This takes us back to the seeds you will find in grocery store fruits. The seeds themselves don’t result in cloned offspring because they originate from mixing DNA of two parents. You won’t know what they will look like (just like you cannot predict that the children of human parents will have the same physical attributes as their parents, though there will likely be similarities). Obviously, there will still be a fruit tree but you cannot be sure that it will taste like the fruit you can buy. It could be very bland or it could be better but not many people would want to take the risk, especially since it takes a lot of time and effort to grow a fruit from seed.
When you purchase a young fruit tree from a store, its label will tell you exactly what you can expect. A lot of times you can buy cultivars that are identical to the fruits you can get from grocery stores and you will also find many more cultivars that you have never tried or that are no longer available commercially. Generally, though, you can be reasonably certain that the fruit will be of acceptable quality; otherwise the cultivar would have never been commercialized in the first place.
Is There Anything Wrong with Buying Fruit Trees from Big Box Stores like Home Depot and Lowe’s?
This is a question that often comes up and can be quite divisive in some circles. To be fair, there’s nothing intrinsically wrong with buying fruit trees from big box stores.
As a home grower, big box stores like Home Depot and Lowe’s may be the first place where you have seen fruit trees to buy. This is because most of us would also be shopping at these stores for other reasons besides gardening and you don’t need to be a homeowner either. It’s not until later in their gardening journey when people start to seek out retail nurseries.
However, this sequence isn’t inherently wrong. The big box stores have certain advantages to be sure and they shouldn’t be discounted for that reason.
The number one advantage that big box stores have is that they are often able to sell fruit trees for less than what you’d have to pay elsewhere. This is because they have enormous pricing power and can sell in volume.
For example, you might find an orange tree for $40 at Home Depot but pay $60 for a similar sized orange tree at your local nursery. Similarly, the tree that set you back $110 at the big box store could cost you $160 at your local nursery.
Price differences like this are often the case but to be fair, the differences can also be much smaller and occasionally you might also find something for less at your local nursery than what it costs at the big box store.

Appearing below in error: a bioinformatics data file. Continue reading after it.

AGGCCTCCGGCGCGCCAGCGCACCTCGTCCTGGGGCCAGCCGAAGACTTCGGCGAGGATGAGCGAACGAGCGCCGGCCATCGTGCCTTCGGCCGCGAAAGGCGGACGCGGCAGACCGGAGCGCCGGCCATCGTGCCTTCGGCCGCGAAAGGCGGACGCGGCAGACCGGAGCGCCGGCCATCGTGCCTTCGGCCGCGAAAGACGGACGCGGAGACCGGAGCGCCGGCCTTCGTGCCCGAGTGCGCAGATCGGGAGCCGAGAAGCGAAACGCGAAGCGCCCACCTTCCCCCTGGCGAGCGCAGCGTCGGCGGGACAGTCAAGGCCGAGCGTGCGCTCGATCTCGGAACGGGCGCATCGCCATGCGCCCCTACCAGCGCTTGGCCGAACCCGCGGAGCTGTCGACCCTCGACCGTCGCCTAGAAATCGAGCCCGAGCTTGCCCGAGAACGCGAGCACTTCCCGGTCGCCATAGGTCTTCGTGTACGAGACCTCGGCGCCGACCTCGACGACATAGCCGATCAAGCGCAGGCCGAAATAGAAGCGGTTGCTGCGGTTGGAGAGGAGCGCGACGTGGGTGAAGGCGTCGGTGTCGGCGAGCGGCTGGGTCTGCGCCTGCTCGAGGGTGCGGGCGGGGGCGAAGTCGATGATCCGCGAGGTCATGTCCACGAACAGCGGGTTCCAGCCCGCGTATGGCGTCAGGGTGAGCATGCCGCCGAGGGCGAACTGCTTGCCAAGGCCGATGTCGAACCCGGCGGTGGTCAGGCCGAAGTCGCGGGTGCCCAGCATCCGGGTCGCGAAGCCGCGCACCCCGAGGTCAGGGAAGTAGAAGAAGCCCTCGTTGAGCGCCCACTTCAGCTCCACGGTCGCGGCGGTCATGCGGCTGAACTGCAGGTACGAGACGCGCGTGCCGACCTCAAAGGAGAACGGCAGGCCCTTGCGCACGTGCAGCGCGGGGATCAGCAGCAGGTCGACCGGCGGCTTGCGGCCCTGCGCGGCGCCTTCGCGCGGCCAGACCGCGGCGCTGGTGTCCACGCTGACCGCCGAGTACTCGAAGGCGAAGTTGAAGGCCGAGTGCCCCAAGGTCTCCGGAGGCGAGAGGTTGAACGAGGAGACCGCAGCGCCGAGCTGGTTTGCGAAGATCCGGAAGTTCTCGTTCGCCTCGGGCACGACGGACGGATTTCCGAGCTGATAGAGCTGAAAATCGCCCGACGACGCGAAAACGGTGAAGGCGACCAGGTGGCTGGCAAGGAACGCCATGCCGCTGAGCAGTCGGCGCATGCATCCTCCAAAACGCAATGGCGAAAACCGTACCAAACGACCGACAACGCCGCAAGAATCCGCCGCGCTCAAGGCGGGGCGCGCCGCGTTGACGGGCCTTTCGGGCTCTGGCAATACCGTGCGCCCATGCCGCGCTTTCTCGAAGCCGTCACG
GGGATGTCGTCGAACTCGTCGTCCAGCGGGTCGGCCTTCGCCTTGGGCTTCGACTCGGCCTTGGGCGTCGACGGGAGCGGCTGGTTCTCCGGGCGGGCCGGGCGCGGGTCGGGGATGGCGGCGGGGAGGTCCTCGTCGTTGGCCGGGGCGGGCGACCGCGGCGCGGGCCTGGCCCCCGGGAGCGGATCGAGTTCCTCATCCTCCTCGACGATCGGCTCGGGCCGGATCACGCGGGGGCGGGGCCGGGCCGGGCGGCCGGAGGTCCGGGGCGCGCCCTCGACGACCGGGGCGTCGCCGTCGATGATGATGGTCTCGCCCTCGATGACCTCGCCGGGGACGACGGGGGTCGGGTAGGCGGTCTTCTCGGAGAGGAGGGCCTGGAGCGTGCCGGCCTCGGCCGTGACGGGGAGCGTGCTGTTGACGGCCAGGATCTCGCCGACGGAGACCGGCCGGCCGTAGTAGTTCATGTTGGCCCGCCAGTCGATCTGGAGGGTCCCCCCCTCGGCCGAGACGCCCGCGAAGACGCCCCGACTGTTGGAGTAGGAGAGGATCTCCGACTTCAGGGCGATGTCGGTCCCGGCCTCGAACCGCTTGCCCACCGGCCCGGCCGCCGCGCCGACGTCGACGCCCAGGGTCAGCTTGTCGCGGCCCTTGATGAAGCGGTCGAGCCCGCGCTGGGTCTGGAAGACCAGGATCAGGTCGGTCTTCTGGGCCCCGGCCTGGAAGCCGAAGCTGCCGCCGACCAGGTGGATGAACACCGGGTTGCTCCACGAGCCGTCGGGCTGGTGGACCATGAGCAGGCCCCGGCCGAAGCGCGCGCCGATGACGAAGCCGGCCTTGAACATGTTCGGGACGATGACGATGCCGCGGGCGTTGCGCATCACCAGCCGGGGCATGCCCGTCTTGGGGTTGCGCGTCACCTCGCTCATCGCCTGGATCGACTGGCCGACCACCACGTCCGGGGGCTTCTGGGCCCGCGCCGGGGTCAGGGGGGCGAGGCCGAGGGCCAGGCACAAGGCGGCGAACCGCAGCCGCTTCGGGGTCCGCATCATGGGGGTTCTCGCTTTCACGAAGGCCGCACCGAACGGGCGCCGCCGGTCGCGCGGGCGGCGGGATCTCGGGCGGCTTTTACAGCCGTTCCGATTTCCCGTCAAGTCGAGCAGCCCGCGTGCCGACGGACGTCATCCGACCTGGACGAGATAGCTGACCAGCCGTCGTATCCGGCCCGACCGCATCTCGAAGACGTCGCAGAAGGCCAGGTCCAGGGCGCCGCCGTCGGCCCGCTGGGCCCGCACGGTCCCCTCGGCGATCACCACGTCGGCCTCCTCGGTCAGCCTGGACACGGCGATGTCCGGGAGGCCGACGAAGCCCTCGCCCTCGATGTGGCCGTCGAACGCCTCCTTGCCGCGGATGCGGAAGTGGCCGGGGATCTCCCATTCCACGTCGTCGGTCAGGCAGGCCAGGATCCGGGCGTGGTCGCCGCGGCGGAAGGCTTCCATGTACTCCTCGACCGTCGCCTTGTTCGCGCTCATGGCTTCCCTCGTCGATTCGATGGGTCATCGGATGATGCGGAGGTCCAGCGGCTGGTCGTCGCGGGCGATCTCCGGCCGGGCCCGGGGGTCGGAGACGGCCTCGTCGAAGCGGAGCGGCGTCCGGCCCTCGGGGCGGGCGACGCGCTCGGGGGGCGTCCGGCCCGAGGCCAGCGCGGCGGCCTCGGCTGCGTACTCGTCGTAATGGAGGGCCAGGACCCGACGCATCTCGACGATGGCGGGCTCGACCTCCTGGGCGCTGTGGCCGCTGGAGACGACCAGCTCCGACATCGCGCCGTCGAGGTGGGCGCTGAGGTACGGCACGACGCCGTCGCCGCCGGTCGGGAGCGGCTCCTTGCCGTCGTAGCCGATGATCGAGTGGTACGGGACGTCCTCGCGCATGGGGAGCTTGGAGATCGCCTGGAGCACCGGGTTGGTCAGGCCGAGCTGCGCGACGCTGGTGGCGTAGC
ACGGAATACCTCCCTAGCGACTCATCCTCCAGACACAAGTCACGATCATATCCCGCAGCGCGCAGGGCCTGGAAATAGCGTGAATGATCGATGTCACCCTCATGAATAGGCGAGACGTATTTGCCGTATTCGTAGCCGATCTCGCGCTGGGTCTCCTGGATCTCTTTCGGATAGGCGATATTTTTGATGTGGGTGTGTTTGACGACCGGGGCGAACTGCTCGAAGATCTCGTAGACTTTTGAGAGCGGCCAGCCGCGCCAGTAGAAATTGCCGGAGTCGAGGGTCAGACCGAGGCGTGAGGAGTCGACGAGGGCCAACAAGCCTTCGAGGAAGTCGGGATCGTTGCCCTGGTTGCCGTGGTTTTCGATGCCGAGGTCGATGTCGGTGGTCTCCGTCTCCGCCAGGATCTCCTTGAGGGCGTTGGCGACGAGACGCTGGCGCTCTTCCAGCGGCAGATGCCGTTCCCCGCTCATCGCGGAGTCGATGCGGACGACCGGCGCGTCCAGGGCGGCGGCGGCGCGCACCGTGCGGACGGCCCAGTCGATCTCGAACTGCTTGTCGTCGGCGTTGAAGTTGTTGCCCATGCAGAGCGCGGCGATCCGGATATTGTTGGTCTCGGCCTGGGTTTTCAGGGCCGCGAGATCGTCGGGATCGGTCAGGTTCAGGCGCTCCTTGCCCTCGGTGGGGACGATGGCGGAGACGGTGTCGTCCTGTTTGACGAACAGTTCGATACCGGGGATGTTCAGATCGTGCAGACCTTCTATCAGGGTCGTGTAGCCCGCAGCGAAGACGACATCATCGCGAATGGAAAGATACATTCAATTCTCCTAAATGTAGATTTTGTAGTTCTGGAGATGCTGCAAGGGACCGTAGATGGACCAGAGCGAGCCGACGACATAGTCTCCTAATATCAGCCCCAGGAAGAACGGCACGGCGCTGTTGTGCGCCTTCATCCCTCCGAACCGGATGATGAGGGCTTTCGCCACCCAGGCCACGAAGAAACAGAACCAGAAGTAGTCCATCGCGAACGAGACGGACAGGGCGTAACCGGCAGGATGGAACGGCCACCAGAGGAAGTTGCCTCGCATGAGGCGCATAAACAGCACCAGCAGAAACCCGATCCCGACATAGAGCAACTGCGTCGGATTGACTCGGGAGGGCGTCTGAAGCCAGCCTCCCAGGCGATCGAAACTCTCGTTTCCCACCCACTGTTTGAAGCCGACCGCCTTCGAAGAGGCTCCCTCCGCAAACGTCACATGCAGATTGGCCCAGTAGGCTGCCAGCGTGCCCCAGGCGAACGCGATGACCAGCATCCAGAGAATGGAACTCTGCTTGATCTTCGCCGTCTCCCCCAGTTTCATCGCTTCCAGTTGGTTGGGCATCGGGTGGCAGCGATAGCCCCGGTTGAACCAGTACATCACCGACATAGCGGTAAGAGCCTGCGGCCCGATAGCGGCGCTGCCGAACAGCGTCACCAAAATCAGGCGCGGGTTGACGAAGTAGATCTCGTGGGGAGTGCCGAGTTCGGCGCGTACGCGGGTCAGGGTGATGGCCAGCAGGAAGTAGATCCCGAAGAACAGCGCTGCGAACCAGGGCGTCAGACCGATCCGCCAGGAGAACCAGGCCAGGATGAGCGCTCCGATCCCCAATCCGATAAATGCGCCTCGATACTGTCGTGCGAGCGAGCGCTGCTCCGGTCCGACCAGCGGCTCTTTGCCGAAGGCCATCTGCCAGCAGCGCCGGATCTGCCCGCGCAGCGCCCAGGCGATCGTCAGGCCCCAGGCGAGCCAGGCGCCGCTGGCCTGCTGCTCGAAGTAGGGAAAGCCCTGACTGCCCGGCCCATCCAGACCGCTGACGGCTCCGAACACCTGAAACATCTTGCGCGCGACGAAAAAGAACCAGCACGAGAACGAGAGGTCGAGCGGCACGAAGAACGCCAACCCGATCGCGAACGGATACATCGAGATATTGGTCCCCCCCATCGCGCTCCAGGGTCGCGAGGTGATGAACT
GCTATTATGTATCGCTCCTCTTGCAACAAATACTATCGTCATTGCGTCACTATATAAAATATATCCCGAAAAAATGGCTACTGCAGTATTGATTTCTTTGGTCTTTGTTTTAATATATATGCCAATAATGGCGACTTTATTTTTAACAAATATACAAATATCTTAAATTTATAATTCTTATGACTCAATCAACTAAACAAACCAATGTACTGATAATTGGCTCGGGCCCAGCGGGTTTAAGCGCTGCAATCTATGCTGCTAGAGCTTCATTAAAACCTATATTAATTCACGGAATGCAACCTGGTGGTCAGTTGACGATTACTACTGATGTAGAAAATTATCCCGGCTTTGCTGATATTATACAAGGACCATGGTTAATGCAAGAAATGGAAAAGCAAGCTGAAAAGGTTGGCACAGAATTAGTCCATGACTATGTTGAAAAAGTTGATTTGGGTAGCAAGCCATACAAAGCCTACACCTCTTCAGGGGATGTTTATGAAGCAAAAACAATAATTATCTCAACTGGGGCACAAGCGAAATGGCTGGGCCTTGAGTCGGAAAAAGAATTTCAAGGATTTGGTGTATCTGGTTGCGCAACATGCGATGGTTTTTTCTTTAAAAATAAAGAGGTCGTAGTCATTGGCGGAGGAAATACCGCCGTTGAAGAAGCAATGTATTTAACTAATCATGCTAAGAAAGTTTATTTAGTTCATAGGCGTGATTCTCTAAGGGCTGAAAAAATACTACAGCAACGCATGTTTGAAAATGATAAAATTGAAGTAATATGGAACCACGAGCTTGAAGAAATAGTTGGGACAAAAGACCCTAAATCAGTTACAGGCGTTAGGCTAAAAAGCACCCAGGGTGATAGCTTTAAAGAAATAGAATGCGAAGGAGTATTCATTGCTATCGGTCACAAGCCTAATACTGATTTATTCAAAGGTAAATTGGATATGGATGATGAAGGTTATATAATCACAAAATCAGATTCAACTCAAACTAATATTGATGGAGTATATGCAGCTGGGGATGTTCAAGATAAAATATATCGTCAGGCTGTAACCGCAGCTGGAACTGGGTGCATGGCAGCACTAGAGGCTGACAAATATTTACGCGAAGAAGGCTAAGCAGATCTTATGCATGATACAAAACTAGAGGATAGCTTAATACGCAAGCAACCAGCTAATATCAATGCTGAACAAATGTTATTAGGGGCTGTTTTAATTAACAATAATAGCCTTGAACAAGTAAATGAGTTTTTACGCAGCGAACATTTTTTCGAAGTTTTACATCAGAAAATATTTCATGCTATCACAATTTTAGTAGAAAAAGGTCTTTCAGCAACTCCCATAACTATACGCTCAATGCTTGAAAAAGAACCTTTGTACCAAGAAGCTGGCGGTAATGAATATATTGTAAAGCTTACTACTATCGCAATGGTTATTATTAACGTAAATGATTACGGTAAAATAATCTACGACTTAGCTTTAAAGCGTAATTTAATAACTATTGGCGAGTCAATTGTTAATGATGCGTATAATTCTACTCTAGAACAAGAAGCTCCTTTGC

Of course, selection is another matter. Perhaps the fruit tree you want is just not available to be sold at the big box stores and in that case you really have no other choice but to buy elsewhere.
You also have to do more to educate yourself about what you buy. The employees at the big box stores may be very friendly and eager to help but it’s not guaranteed that they have the level of expertise you need. Over time, as you focus on your orchard and develop your own knowledge, it’s unlikely they will have enough training to be able to answer your questions.
It’s also important to verify that the fruit trees you get from big box stores are adapted to your local area and will grow well where you are. This is rarely if ever an issue with local nurseries, but it’s easy to see how things can slip through in bigger stores that have contracts encompassing larger regions. From my own experience, I can tell you that I have seen bare root fruit trees sold at big box stores that would never have enough chill hours to produce fruit in my local area and climate. From what I remember, the number of necessary chill hours was printed on the label but nobody at the store seemed to take note. Presumably, the same fruit trees were also shipped to other branch locations.
Are the Fruit Trees at Nurseries Better?
It’s clear that you are more likely to encounter highly trained, expert staff at retail nurseries. Many of them will work there for years and it is what they specialize in after all. From what I have seen, they often have a passion for gardening and will be eager to talk to you and share their expertise.
But does that mean the fruit trees themselves are better? Yes and no.